Posted: Tue Mar 07, 2006 1:37 pm
by Nigel
Ok soup something Iam a bit good at

Good one is onion and mushroom with madeira I'll post full recipee tommorrow if you wish

Posted: Tue Mar 07, 2006 1:41 pm
by Grymm
This is my attempt at a transcription of the one of the broths from Pepys Mssssses

To make grewell of fors*n

Take mary bones of ffresche beef and make goode grewell ther of then draw htt throwgh a straynner. Take fayre porke tendyr sodyn take away the skynne and the bonys and the senose. Then grynde htt yn a mortar small and tempyr htt up with the same grewell that ys drawn* make htt smoth let htt stond resonabyll by þe flesch seson htt up with salte and saferon then set htt to the fyre and let ht boyle and Ser (all as 1 composite letter)ve

*The character here is a small anti clock swirl that looks like an 8 or 9 on its side, I’m not sure what it’s a symbol for, perhaps TG may be able to throw some light on it?

Grymm

Posted: Tue Mar 07, 2006 2:06 pm
by Cat
What about the cock-ale, where you take a cock and flea him, and bray him in a mortar all to smalle, then bung the poor squished beast into a barrel of ale, and leave it a couple of weeks until the bird has dissolved...

Incidentally, the really old thickened blancmanges were thickened with teased out white chicken meat, stirred in milk/almond milk over a slow fire with rosewater intil the chicken protein set the whole; I was on Zakynthos about 17 years ago, and for their saint's day the old women make almost eactly the same recipe. It takes about 3 hours of constant stirring, and the recipe is of Moorish origin.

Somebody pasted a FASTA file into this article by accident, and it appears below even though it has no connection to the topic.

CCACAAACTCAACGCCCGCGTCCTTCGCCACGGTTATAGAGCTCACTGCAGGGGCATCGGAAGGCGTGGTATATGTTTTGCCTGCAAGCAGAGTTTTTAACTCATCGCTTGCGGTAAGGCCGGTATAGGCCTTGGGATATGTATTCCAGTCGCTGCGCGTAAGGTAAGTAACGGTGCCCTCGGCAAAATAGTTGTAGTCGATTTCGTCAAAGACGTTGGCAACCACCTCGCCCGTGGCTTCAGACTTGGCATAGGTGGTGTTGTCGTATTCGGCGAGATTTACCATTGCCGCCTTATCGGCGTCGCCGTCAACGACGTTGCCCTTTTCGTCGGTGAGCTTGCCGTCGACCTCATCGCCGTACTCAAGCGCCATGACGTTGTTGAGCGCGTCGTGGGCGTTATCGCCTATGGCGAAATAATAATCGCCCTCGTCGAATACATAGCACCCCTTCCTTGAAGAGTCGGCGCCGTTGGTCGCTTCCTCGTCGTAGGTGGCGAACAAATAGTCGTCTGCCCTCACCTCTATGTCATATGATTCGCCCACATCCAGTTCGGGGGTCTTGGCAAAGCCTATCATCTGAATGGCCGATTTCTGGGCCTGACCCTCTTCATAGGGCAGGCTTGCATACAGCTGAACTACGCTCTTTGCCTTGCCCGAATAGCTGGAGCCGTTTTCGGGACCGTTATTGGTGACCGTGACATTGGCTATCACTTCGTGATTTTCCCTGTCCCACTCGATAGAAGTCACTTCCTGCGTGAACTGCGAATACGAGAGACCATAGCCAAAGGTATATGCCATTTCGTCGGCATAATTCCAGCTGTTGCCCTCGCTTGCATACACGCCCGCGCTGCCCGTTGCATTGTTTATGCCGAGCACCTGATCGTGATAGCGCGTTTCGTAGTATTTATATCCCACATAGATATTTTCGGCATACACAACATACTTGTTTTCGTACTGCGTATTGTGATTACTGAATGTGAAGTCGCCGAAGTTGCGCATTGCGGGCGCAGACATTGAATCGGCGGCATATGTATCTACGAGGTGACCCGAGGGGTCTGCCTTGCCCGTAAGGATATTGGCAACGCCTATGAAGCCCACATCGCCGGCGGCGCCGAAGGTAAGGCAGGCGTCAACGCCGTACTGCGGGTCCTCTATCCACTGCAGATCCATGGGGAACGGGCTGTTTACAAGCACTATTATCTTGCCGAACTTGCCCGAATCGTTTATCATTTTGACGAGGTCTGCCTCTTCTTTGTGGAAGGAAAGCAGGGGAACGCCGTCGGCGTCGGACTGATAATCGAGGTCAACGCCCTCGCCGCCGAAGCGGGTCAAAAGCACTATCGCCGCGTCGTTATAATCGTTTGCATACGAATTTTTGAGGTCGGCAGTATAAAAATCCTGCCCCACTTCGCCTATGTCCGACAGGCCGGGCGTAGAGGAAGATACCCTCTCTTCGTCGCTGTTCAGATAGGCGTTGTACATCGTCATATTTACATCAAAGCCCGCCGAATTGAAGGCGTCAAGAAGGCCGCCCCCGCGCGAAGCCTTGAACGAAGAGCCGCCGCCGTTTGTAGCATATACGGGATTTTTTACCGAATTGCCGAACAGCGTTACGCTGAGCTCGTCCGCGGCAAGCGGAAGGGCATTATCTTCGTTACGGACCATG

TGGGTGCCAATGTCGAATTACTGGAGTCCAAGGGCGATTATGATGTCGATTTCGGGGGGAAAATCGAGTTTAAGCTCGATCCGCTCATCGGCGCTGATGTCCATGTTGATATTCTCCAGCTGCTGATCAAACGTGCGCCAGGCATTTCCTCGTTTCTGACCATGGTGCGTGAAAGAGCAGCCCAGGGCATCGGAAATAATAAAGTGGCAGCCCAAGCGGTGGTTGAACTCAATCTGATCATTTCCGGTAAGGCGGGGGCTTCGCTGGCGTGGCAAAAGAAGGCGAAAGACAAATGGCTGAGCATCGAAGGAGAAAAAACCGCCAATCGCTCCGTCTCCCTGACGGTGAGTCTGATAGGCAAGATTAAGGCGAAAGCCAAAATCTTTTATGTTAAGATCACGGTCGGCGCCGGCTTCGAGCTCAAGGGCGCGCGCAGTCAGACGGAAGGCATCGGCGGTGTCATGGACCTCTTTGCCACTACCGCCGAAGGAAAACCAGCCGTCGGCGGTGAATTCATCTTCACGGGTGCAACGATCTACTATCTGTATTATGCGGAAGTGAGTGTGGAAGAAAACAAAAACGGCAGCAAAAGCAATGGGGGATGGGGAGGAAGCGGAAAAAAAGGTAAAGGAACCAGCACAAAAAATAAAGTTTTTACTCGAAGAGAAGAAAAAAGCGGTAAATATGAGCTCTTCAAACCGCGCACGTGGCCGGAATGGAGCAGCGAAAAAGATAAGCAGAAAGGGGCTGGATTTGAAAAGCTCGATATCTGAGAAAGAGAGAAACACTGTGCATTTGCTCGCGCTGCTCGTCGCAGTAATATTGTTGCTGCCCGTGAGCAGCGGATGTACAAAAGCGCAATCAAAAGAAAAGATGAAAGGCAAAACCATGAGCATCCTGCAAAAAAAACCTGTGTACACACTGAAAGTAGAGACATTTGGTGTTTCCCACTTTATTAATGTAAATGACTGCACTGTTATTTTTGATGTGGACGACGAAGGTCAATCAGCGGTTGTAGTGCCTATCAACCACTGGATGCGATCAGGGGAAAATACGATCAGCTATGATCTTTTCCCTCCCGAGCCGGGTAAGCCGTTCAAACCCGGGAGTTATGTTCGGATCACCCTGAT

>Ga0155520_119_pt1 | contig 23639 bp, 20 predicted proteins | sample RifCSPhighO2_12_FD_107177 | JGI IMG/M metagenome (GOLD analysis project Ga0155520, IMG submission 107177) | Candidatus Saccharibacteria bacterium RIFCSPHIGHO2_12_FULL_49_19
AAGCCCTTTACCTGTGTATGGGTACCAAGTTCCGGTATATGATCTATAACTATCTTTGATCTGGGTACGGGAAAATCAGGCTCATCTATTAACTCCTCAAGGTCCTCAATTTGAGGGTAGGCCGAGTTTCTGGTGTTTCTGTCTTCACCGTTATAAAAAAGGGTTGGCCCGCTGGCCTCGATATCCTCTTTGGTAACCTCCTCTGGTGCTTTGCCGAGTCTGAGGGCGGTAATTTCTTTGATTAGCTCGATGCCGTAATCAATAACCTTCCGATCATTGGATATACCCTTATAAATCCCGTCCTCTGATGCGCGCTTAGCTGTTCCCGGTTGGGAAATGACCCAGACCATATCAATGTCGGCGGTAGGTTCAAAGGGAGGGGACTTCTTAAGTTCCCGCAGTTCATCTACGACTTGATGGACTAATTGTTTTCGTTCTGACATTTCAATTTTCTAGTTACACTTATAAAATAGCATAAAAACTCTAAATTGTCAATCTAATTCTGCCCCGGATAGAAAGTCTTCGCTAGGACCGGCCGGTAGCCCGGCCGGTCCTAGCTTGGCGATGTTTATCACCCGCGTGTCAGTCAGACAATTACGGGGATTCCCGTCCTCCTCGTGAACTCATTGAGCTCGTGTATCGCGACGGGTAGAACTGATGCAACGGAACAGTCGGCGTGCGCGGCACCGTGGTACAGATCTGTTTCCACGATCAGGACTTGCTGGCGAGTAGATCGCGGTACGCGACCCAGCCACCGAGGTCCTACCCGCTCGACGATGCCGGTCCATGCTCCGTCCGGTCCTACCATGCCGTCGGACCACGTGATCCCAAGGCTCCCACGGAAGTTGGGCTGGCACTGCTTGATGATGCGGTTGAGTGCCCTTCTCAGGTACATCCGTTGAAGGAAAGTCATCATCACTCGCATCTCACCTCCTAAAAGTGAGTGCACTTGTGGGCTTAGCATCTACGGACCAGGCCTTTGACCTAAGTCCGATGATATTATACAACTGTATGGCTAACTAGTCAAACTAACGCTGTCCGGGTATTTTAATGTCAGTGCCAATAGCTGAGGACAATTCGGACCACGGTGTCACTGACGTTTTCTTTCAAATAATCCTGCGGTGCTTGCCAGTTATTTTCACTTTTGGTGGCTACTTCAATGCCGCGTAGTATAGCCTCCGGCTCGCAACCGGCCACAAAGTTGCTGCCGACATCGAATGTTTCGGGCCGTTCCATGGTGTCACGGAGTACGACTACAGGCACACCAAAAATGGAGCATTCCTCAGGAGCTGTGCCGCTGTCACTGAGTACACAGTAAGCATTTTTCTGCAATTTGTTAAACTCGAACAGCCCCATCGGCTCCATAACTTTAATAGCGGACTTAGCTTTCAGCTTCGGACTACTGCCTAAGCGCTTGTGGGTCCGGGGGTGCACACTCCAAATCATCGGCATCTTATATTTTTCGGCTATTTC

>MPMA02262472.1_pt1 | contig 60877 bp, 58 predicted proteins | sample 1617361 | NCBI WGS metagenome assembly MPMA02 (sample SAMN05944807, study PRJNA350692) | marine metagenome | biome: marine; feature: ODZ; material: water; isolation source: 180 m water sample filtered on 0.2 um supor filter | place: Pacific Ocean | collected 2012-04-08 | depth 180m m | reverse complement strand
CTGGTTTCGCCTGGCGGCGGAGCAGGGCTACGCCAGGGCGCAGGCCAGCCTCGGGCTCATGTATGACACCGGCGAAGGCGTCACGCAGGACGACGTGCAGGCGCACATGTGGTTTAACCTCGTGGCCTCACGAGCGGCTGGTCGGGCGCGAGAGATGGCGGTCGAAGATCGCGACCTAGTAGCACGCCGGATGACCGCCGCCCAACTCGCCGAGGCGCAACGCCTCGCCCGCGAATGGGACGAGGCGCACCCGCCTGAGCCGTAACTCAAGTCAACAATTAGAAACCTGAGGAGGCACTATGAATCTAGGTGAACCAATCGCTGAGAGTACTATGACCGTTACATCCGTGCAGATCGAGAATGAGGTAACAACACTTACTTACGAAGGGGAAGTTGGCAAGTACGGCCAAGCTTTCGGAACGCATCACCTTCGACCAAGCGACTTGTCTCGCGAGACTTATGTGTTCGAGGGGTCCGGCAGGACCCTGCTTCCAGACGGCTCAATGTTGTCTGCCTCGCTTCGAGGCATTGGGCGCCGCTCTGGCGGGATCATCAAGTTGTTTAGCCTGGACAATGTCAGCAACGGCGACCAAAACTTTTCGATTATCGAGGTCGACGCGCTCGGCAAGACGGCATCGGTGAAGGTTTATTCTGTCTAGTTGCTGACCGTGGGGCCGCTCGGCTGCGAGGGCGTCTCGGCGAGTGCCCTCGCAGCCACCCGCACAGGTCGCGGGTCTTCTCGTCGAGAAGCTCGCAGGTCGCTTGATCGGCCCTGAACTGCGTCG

Posted: Tue Mar 07, 2006 2:51 pm
by temporary guy
Grymm, that is (not knowing the technical term) an end line flourish, it appears on most of the recipe titles. Looks like a girt big comma basically.

yes sve - serve. Common to contract stuff.
htt - hit - it

Ht - hyt - it.

Pbt est - probatum est for example in medical recipes - proven to work.


Bloody good transcription mate.

If you haven't already check out the paleography link on my website, has some great excercises for learning to read mejeeval. Most you will already be well familiar with.

Posted: Tue Mar 07, 2006 5:30 pm
by moosiemoosiegander
Here's a nice recipe from the Forme of Cury for Chebolace, or Savoury Green Soup (transcribed very workably in the Pleyn Delit cookery book by Constance B. Hieatt, Brenda Hosington and Sharon Butler)

2-3 bunches of spring onions
2lbs spinach or other green leafy vegetable
Sprigs of parsley and other fresh herbs (optional)
2-3 cups chicken broth/stock
1/2 teaspoon sugar
pinch each of ground cardamom and coriander
6 egg yolks or 3 eggs, well beaten
1 tbsp rice flour, dissolved in 1/4 cup of milk
salt to taste

Wash and trim green onions, greens and optional herbs. Put in a kettle of boiling chicken broth nd boil for 3-4 minutes.
Drain vegetables, reserving the broth, and puree in a blender (or you can squidge it through a colander or seive)

Return to pan with reserved broth and bring to a slow simmer